When Microsoft, Apple or Linux release a new operating system (OS) they are balancing the need to be new and innovative, improve security and expand the feature set while at the same time having to maintain a user experience that is similar enough to the last version that consumers don’t have to relearn everything just to use their computer.
Most of the time we simply adapt, teach people how to navigate the changes and benefit from the newfound advantages. For example, for years most graphical versions of Linux have had multiple desktops you could jump between. When Apple released OSX 10.5 Leopard, “Spaces” was introduced bringing a pretty good version of that feature to Apple. Then, with OSX 10.7 the spaces became a much more powerful feature when it was combined with the multi touch, because you now simply swipe with three fingers between as many desktops as you want. Most recently Apple raised that bar even further in OSX 10.9 Mavericks by allowing you to swipe separately between desktops on multiple monitors. So if you are presenting on a projector you can line up whatever specific items you want to present on multiple desktops while keeping the freedom to move between screens on your other monitor separately.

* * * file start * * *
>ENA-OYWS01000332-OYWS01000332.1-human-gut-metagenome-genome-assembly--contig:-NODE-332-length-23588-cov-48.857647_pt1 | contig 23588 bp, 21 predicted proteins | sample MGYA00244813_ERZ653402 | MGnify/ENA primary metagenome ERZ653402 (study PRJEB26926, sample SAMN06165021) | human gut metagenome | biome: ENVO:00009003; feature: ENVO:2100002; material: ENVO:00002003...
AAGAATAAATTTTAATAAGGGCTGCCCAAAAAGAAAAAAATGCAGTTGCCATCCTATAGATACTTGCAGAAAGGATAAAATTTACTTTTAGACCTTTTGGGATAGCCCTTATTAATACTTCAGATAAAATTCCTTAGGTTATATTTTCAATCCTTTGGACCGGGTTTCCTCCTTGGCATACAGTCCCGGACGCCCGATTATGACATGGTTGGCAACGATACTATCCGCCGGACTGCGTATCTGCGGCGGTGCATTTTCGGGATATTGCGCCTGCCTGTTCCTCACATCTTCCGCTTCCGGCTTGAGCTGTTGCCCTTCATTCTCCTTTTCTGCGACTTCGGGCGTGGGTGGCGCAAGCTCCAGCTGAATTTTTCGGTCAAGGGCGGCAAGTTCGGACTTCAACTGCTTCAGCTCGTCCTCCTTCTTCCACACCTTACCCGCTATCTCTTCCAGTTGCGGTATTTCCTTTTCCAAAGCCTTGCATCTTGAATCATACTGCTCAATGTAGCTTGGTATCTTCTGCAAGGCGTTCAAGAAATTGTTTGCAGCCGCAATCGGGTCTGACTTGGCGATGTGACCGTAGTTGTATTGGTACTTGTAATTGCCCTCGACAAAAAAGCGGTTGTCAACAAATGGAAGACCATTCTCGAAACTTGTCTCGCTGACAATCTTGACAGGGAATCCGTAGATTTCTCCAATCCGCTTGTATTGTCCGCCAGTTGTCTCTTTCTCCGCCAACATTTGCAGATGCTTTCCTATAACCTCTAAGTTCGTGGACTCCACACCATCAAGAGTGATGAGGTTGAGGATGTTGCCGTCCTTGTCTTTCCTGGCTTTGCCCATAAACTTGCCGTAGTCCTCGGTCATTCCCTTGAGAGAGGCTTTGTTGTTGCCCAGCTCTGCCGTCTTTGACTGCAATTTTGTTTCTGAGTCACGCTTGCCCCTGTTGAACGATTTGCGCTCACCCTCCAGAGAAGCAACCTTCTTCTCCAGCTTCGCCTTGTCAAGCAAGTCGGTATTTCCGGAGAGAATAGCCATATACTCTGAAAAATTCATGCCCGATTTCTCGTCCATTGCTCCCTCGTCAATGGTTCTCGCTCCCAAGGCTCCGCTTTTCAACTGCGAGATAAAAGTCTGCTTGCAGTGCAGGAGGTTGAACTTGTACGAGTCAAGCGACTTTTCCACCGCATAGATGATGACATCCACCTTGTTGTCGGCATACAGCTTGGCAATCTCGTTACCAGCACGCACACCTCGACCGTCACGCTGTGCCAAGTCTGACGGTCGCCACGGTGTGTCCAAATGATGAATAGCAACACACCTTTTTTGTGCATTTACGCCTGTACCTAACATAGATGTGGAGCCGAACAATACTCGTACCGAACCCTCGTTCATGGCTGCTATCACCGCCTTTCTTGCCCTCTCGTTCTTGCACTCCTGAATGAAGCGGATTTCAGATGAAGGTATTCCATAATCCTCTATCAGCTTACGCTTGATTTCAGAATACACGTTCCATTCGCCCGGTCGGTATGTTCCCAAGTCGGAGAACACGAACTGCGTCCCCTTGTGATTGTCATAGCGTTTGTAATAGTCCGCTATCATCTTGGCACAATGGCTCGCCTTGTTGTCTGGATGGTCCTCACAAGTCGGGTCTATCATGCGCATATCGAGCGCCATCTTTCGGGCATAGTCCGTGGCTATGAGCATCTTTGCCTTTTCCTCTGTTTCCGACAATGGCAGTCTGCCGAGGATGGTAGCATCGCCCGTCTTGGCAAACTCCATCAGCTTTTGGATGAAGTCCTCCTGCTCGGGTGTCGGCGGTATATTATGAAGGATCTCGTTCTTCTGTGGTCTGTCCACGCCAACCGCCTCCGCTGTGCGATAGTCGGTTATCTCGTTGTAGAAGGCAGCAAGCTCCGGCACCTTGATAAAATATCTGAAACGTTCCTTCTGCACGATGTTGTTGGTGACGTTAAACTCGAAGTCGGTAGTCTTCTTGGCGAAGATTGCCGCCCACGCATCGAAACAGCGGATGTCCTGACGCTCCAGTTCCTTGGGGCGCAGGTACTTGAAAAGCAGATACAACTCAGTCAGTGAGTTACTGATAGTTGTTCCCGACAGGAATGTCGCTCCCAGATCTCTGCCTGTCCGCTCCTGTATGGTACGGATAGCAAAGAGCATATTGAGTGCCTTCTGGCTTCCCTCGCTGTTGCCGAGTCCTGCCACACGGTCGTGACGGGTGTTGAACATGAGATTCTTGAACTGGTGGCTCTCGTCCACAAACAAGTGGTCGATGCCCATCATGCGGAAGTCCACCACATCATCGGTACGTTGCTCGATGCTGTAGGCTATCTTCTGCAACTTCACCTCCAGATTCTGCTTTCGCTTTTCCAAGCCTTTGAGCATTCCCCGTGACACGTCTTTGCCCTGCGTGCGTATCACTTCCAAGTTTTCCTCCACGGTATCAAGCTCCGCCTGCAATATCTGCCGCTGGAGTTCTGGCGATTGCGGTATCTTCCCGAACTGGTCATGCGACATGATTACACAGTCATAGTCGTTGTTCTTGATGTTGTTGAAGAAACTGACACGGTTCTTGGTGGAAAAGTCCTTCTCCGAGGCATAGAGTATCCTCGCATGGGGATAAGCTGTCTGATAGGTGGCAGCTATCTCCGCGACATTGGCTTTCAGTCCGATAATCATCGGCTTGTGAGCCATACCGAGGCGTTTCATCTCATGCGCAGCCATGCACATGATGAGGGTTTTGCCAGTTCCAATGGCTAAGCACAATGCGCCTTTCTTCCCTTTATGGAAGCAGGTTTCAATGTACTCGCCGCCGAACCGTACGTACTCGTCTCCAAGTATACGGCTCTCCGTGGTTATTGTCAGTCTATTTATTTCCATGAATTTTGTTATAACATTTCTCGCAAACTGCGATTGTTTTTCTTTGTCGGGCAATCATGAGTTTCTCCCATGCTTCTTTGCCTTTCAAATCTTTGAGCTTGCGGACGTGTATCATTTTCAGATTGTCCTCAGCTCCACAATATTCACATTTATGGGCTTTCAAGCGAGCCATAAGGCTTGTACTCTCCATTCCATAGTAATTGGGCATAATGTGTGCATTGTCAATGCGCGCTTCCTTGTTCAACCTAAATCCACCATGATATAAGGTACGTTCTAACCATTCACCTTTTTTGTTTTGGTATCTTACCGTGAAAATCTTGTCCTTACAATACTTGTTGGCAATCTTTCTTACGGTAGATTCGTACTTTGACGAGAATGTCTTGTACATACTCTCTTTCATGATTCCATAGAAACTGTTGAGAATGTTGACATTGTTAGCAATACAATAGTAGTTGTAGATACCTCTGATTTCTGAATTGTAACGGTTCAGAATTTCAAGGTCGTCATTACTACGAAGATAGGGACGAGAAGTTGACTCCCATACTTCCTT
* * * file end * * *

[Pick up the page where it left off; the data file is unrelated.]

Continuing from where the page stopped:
Microsoft made a huge leap with Windows 8 that was a logical response to the iPad. The assumption is that if the public loves the portability and tactile experience of physically touching the screen and the use of specific apps to do specific tasks then combining an iPad like tablet experience with the ability to use all of the standard desktop applications like Microsoft Office would potentially be the next biggest step forward toward a product that people will truly love. I believe the Windows 8 OS combined with the Surface Pro or Surface Pro 2 has really accomplished that goal and all of my customers who have them love the devices. Unfortunately Microsoft, unlike Apple, decided to make this move without keeping a separate development team working on the non-tablet version of the OS, and as a result the primary customer base of Windows users has been confused using an OS that was created for a touch screen on computers that do not have a touch screen.
Windows 8.1 is very helpful to lower that confusion but in reality it is still not designed for non touch screen users, it simply gives more instructions on how to use the less than obvious features, like how to print or search.
My hope is that Microsoft will develop a new OS that is designed for the desktop user and keep moving forward separately with the Windows 8 concept for the tablet market. Until then most of our customers are really happy with Windows 7 and OSX 10.9 Mavericks for desktop OS needs.
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